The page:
by Nick Stubblefield
AJ Wilhelm for NPR.org
When a solo pianist can fill Carnegie’s two-thousand seat Stern Auditiorium, and has the clout to insist upon bringing his Bosendorfer concert grand to every recital, you know you're in for a world-class performance. On Thursday night, Hungarian-born Sir András Schiff performed a set of piano works that ran the classical gamut —Schumann, Brahms, Mozart, Beethoven, and Bach — while bypassing the traditional applause breaks between pieces. The resulting seamlessness at first seemed to disorient the audience, but we adjusted, and Schiff did not relinquish his hold on us until he played the final note.
The opener, Robert Schumann’s Variations on an Original Theme, WoO 24, set a restrained and thoughtful tone for the evening. The piece maintains a slow tempo and soft dynamics, developing the opening theme through a series of variations. The program noted that the composition reflects a manic-depressive period of Schumann’s life, and Schiff’s understated, gentle touch reflected a sensitivity to that context.
Some of the Brahms Intermezzos, extracted from his Three Intermezzos Op. 117 and his Klavierstücke, Op. 118 and Op. 119, peppered the program throughout. The Intermezzos remain popular with both pianists and audiences for their brevity and beautiful, soaring melodies. Schiff's sharp attention to balance on each Intermezzo delivered clear, distinct right-handed melodies underpinned with the left-hand arpeggiations. Melodies rose and fell like the breath and phrasing of a good singer.
A new work by Meredith Monk is always a cause for celebration. Her performances, which always feature a magical combination of singing, dancing, and visuals, never fail to provoke the mind, even as they entertain. Always more interested in the textures of the voice as instrument, rather than simply a conveyance to sing a song, Monk has long been one of the most extraordinary vocalists of the last 50 years.
Monk's new work, Cellular Songs, is playing at the Harvey Theater at BAM through this weekend. Cellular Songs is sparer than the last work Monk presented at BAM: the brilliant On Behalf of Nature, which played three seasons ago. That work was a rich whirlwind of colors in the sets and in the costumes, and was brimming with Monk's trademark chant-like singing.
In Cellular Songs, Monk sings with less force than she has in the past, but even in her mid-70s now, she can still entice your ears in a way only she can. If you've only heard her on recordings or in videos, you've missed the special experience it is to hear her sing in person.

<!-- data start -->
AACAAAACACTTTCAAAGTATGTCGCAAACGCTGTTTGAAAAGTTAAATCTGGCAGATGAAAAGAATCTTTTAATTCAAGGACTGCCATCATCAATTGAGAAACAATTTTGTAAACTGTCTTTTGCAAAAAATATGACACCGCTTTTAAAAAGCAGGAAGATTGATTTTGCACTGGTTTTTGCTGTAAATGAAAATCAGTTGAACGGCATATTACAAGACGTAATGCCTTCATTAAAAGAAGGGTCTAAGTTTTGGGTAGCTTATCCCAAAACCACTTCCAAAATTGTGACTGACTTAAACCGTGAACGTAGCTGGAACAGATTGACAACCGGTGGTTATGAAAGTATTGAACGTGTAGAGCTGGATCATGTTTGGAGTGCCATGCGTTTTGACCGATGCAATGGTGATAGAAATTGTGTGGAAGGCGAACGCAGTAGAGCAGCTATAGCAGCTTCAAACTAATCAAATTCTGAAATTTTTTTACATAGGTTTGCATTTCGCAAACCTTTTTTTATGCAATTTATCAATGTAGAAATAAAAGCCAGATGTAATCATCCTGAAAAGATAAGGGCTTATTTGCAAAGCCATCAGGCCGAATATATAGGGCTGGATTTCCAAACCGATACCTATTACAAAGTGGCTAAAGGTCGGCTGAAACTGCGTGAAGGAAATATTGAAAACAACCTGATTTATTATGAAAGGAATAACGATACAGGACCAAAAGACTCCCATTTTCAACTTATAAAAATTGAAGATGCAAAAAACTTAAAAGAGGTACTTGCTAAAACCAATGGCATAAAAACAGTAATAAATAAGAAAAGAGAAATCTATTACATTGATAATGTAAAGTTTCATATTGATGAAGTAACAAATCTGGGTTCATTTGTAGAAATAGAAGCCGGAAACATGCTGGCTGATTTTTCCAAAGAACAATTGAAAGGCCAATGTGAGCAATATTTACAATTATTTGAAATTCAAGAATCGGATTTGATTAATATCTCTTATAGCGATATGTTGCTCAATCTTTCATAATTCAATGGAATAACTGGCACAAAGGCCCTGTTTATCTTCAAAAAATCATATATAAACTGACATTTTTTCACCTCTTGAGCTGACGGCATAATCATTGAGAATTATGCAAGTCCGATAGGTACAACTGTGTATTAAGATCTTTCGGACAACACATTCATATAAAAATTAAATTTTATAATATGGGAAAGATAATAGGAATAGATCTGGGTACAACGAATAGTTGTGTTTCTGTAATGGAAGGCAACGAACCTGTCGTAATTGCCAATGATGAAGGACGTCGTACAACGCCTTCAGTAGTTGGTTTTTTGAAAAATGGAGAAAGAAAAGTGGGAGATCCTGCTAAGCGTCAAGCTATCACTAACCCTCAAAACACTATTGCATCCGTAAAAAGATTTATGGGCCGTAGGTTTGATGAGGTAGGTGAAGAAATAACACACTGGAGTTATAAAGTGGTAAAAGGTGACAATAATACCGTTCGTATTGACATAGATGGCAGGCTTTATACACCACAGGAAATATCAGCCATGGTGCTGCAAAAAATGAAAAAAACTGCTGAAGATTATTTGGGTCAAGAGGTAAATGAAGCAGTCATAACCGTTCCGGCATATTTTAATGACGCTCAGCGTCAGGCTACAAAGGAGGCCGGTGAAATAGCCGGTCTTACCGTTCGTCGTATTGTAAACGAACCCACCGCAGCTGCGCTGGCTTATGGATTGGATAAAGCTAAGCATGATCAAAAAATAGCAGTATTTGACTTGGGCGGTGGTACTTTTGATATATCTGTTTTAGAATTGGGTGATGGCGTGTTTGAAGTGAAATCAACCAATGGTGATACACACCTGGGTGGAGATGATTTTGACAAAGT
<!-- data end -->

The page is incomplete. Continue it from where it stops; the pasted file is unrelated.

In the centennial year of the celebrated conductor, pianist, and composer Leonard Bernstein, there are plenty of options for celebration. Feast of Music is giving away THREE PAIRS of tickets to Bernstein's only opera, A Quiet Place. Next Tuesday's performance will be by the Curtis Opera Theater at the
Kaye Playhouse at 8 pm.Here's how to enter:
1. Email email@example.com -OR-
2. Retweet our post with the hashtag #freetickets -OR-
3. Head to our Facebook page and COMMENT on our giveaway post!
by Nick Stubblefield
When SubCulture announced in July 2015 that they were “re-structuring their business model” and cancelling the majority of their lineup, many faithful concert-goers fretted about losing this intimate, inviting venue for good. Luckily, over two years later, it’s still here - though indeed the business model has changed. Now there are far fewer artists on the calendar, with more focus on residencies and concert series.
When I stopped in Wednesday night to hear pianist Ian Hobson perform part six of his eight-part concert series of Debussy and Ravel pieces for piano, I figured he must know his way around the instrument quite well. After all, the now highly-selective venue booked him for eight programs. And my hunch was correct: Hobson, a native Englishman, channeled every ounce of impressionistic beauty in selections from two of France’s beloved composers.
Hobson opened his set with a series of four Debussy works. Berceuse heroique entered like a slow funeral march, gradually building momentum until the climax. Valse and Mazurka are more sprightly numbers, so Hobson’s fingers lightly danced and frolicked across the keys, whereas the Nocturne was grander, darker, requiring a heavier hand.